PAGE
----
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Developing a Self-Audit: How to keep your goals on track

January 7, 2019

 

 

This idea is something that I actually learned in therapy (I LOVE THERAPY) when I was going through a difficult time developing boundaries personally. But as I've written a little more about avoiding comparisons and the trap of approval-seeking, I've realized that developing a self-audit process is really the best way to avoid these issues.

 

This can't just be a general concept - it has to be a concrete process. It truly takes sitting with yourself and evaluating you values and goals as a person - not just as a business person. And it might be worthwhile to develop a self-auditing system for different areas of your life.

 

For example, if I have a fight with one of my children (oh, I would never), my personal self-audit will allow me to go through questions that I've developed for myself to really evaluate where I'm standing within my values and where I might be falling short.

 

Here are some of the questions I might ask myself:

 

1. Did I really listen to what they were saying?

2. Did I evaluate both sides of the argument?

3. Did I raise my voice?

4. When I felt things getting out of control, did I encourage us both to take a step back?

5. Did I do my best to find a solution?

 

 

If I've developed a "Mom Self-Audit" ahead of time, then I can ask myself these types of questions in the heat of the moment and determine if I've stayed within my values or if I've strayed.

 

Hey. No one is perfect.

 

The thing with the self-audit is that if you have been true to your values then, even if things haven't gone well, you know that you did the best you could.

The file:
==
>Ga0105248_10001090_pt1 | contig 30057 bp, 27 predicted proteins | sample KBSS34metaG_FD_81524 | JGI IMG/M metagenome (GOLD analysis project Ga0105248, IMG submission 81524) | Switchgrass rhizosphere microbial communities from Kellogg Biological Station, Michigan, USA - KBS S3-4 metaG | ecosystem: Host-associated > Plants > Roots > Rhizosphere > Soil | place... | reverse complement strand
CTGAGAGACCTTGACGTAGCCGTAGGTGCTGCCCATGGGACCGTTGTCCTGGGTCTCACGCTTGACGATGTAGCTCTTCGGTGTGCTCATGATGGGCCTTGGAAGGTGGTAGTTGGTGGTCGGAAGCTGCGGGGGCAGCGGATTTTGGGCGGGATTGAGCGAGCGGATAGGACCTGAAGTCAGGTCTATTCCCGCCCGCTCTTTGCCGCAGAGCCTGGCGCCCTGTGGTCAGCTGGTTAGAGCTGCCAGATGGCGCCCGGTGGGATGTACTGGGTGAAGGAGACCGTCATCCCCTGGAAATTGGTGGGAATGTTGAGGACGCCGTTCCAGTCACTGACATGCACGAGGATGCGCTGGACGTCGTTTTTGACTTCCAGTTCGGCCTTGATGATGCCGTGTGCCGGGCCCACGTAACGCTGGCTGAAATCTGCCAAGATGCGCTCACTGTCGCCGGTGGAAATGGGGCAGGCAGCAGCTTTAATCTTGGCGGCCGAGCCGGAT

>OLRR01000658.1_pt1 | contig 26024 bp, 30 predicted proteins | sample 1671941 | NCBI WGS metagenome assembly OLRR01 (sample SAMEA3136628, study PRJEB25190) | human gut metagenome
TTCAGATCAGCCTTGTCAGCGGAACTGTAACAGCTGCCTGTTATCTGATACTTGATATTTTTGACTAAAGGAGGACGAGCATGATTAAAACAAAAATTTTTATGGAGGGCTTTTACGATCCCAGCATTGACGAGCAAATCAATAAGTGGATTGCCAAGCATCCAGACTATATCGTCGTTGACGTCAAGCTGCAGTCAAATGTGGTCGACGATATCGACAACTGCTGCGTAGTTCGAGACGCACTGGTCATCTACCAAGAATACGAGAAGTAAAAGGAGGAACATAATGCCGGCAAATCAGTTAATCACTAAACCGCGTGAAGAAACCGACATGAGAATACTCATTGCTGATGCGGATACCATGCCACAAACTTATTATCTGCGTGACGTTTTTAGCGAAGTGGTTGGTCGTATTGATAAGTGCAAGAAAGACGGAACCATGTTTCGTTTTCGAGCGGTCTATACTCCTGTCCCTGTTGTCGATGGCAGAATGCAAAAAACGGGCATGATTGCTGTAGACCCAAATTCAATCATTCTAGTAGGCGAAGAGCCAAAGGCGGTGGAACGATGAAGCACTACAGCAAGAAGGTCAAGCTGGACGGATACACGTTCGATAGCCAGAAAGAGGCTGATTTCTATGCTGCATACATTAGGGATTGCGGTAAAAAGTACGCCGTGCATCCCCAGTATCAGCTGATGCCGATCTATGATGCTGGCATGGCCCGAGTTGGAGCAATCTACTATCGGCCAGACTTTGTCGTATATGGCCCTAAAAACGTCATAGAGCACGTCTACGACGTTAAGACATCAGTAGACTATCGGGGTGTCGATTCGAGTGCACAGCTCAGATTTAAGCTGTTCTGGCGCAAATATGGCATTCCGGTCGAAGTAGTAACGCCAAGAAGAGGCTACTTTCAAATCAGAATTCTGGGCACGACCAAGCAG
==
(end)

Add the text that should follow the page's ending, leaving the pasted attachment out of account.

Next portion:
How is this important in business?

 

Well, if I've developed a self-auditing system for myself as a business owner then it's something I can use to evaluate how I'm doing.

 

1. Am I treating my employees fairly?

2. Am I responding to client emails within 24-hours?

3. Have I done my best to bring the type of service that I've promised?

4. When a client has an issue, did I listen without feeling defensive?

5. Have I done one task this week to grow my business?

6. Have I done one thing this week that I enjoy?

 

The list of a self-audit should really be as long as you want it to be - probably no fewer than 20 questions - and it should be in a visible place so that you can check in even when you feel like things are going well.

 

By using this process, we avoid the trap of approval-seeking and comparing ourselves to others. We've clearly defined our own goals that are firmly within our value system. Sometimes we might fall short, but if that's the case we know what needs to be fixed.

 

 

 

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